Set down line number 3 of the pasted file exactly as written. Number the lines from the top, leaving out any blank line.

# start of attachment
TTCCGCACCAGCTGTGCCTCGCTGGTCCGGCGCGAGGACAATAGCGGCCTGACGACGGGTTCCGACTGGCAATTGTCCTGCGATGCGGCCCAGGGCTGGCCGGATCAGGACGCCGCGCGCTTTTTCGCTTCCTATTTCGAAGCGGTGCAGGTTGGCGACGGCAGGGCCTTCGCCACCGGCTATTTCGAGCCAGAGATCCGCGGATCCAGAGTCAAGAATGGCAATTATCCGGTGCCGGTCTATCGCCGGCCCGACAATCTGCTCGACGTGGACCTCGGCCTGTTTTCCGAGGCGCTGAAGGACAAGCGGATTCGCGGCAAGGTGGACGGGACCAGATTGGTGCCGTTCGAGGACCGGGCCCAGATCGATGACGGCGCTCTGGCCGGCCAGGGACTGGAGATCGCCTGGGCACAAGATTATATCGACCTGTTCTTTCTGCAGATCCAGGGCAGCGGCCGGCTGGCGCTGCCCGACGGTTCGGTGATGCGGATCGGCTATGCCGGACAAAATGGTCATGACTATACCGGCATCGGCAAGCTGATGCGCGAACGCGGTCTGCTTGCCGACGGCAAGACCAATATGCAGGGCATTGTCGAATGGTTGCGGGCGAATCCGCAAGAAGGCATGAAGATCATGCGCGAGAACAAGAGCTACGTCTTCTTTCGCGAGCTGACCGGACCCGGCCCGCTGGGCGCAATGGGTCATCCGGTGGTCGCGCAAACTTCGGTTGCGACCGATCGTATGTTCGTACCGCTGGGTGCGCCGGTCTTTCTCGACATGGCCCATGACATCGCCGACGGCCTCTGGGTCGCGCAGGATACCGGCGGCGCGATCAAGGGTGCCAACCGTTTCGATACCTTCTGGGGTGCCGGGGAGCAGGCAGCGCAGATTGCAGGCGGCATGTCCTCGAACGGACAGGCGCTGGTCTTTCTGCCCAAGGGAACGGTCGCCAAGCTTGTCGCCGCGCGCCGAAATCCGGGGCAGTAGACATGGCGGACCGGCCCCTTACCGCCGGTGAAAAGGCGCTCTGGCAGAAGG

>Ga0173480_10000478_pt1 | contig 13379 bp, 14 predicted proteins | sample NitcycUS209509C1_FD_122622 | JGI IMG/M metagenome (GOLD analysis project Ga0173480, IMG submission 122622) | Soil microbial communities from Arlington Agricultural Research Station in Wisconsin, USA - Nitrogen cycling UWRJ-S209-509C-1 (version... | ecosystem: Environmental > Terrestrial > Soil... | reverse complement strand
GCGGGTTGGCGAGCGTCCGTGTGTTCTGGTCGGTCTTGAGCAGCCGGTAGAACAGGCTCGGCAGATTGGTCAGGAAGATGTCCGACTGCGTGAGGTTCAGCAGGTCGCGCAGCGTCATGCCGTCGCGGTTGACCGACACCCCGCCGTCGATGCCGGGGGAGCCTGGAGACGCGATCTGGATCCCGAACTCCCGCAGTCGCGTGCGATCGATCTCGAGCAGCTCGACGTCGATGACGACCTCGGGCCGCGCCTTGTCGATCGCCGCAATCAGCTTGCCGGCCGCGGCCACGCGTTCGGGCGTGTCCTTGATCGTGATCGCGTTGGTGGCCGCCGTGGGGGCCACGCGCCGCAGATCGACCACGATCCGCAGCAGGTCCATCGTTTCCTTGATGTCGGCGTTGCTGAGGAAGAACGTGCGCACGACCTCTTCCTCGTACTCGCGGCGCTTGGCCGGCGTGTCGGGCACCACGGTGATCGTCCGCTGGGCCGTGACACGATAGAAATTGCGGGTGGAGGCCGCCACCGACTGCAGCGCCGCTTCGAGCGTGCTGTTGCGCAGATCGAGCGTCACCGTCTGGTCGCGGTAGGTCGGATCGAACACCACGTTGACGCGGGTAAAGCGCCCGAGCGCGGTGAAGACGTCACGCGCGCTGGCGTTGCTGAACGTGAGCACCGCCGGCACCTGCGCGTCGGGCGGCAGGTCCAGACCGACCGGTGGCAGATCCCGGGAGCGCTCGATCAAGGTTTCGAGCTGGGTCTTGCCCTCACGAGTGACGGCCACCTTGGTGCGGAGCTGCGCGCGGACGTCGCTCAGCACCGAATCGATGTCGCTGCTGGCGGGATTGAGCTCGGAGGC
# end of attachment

GCGGGTTGGCGAGCGTCCGTGTGTTCTGGTCGGTCTTGAGCAGCCGGTAGAACAGGCTCGGCAGATTGGTCAGGAAGATGTCCGACTGCGTGAGGTTCAGCAGGTCGCGCAGCGTCATGCCGTCGCGGTTGACCGACACCCCGCCGTCGATGCCGGGGGAGCCTGGAGACGCGATCTGGATCCCGAACTCCCGCAGTCGCGTGCGATCGATCTCGAGCAGCTCGACGTCGATGACGACCTCGGGCCGCGCCTTGTCGATCGCCGCAATCAGCTTGCCGGCCGCGGCCACGCGTTCGGGCGTGTCCTTGATCGTGATCGCGTTGGTGGCCGCCGTGGGGGCCACGCGCCGCAGATCGACCACGATCCGCAGCAGGTCCATCGTTTCCTTGATGTCGGCGTTGCTGAGGAAGAACGTGCGCACGACCTCTTCCTCGTACTCGCGGCGCTTGGCCGGCGTGTCGGGCACCACGGTGATCGTCCGCTGGGCCGTGACACGATAGAAATTGCGGGTGGAGGCCGCCACCGACTGCAGCGCCGCTTCGAGCGTGCTGTTGCGCAGATCGAGCGTCACCGTCTGGTCGCGGTAGGTCGGATCGAACACCACGTTGACGCGGGTAAAGCGCCCGAGCGCGGTGAAGACGTCACGCGCGCTGGCGTTGCTGAACGTGAGCACCGCCGGCACCTGCGCGTCGGGCGGCAGGTCCAGACCGACCGGTGGCAGATCCCGGGAGCGCTCGATCAAGGTTTCGAGCTGGGTCTTGCCCTCACGAGTGACGGCCACCTTGGTGCGGAGCTGCGCGCGGACGTCGCTCAGCACCGAATCGATGTCGCTGCTGGCGGGATTGAGCTCGGAGGC